Sunday, August 31, 2008

23, It starts to come together.

The time had come to start putting things together. I dug 2 big holes in which to pour concrete footings to bear the weight of the machine. Being winter, the rain became a bit of a problem causing the recycled concrete surface to start disappearing below the mud. I used templates, supplied by the manufacturer of the supports, to position 25mm anchor bolts in the pads.
With the concrete cured, the supports were loosely bolted into position, ready to take the main frame.
We contracted the services of “Knight Crane Trucks”, from Geelong to transport the main frame the 90km from Brooklyn to home. In late June 2002 it arrived and the $500.00 charged proved to be money well spent, with outstanding service being provided by the operator who was able to lift the 4.5tonnes perfectly into position with no fuss whatsoever. This task would have next to impossible using the front end loader, with pneumatic tyres, lifting its maximum weight on the muddy ground.

With the frame in place, it seemed pretty obvious that it needed a lid to keep the rain off, so the hayshed was reincarnated. I erected 2 rows of treated pine poles about 5.4m apart onto which I fixed 300 x 50mm pine beams, wedge shaped fillets were fitted on top of these to support the battens and give the roof some fall.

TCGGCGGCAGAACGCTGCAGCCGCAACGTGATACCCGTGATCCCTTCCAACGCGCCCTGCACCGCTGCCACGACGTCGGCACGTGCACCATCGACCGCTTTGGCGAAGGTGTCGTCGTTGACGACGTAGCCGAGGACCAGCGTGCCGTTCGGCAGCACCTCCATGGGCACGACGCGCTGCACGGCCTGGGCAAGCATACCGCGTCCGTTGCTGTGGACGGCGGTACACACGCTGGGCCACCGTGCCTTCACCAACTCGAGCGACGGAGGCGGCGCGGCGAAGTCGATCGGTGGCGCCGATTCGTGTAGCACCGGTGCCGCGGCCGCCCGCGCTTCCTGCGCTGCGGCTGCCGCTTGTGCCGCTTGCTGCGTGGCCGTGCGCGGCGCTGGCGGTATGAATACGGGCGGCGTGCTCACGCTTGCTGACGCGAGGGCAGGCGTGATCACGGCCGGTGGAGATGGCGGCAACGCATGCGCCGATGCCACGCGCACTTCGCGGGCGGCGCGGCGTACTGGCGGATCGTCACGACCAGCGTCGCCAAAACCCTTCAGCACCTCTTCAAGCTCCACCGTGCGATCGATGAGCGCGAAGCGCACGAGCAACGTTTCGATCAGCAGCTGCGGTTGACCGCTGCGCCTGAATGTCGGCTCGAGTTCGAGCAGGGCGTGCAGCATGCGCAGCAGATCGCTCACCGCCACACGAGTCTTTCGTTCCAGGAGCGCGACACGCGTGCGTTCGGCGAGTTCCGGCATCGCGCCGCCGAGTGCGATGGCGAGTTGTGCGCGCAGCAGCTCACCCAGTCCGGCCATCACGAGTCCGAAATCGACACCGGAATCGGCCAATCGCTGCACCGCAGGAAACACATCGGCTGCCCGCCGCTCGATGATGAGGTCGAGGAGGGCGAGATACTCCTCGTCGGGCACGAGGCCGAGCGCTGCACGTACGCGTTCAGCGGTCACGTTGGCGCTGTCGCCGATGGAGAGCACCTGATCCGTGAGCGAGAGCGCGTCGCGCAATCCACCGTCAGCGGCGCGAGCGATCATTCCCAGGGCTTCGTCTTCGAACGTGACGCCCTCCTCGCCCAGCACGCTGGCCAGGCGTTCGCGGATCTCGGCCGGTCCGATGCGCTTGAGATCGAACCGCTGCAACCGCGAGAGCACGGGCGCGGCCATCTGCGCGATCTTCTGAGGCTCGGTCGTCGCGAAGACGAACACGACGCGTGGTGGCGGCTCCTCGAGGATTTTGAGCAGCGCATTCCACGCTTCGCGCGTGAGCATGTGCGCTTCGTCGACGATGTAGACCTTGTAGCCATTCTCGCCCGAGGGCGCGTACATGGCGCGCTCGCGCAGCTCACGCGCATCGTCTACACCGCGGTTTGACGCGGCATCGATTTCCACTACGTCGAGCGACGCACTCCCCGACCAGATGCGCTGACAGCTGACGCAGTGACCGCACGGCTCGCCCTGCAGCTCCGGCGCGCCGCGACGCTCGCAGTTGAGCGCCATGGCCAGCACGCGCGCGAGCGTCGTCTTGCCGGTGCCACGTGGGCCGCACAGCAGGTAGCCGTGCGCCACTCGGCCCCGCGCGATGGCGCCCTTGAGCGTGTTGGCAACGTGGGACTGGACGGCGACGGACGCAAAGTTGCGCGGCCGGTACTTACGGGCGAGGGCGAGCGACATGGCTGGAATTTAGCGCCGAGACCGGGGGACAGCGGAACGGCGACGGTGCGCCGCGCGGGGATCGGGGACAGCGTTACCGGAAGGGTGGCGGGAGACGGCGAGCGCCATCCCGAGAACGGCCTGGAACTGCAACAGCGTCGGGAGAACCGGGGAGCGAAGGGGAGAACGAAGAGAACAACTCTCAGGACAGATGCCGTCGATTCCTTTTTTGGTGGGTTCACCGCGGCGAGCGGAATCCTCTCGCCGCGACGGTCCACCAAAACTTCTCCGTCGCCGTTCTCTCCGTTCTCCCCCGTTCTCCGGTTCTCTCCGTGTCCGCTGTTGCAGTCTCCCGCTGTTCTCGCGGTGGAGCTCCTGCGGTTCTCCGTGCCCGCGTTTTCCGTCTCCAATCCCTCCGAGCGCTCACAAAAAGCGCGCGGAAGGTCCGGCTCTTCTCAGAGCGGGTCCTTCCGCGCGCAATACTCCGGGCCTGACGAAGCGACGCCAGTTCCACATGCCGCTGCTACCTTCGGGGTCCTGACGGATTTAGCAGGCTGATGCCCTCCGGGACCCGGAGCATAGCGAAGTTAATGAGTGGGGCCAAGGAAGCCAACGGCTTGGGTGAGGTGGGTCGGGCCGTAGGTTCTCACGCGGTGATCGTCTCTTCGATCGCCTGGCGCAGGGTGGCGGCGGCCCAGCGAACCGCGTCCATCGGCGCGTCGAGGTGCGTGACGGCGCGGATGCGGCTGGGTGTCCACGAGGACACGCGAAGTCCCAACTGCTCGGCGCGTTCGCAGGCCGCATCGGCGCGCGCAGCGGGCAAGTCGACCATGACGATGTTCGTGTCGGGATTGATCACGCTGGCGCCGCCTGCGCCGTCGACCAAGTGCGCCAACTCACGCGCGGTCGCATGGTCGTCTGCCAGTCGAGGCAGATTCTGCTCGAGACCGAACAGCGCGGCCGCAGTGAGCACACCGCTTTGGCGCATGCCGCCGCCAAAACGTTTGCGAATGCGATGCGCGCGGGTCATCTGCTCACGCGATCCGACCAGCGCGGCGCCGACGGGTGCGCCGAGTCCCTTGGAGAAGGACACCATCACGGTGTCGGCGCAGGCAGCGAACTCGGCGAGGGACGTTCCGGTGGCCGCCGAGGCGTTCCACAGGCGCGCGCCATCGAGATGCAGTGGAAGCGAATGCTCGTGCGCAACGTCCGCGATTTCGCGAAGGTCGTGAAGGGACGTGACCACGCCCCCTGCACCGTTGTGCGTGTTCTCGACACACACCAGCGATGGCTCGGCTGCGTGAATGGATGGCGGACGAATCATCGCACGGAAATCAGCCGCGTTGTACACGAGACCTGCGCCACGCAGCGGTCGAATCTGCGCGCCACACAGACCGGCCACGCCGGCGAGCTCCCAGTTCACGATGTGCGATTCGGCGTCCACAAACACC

Once the frame was erected it became apparent that the work area was still very exposed, this being due to the height the walls had to be to allow clearance for the machine. I then decided to enclose the south wall to keep the worst of the weather out. After completing this, I couldn’t help myself and continued around the other sides. On the north side I angled the cladding across to the retaining wall to gain some extra space and avoid having an unusable strip down the side.

A recirculating system was needed to be installed for the water. For this I dug a hole in the floor and formed a concrete settling tank, roughly about 2m long by 1.2m wide and 1m deep, to allow the sediment to sink to the bottom. A central baffle created 2 separate tanks with the outflow pouring into a separate storage. This third tank consists of a 1m diameter concrete pipe, about 1.5m long, upended and concreted into position below the floor level.

Some old tram rails we happened to have lying around came in very handy. I set them up 1200mm apart and as true and straight as possible with the top surface at floor level. To these I would be able to the weld adjustable brackets to take the trolley rails. I carried them out the rear of the shed to enable me to load and unload stone outside, this later proved to be unnecessary.

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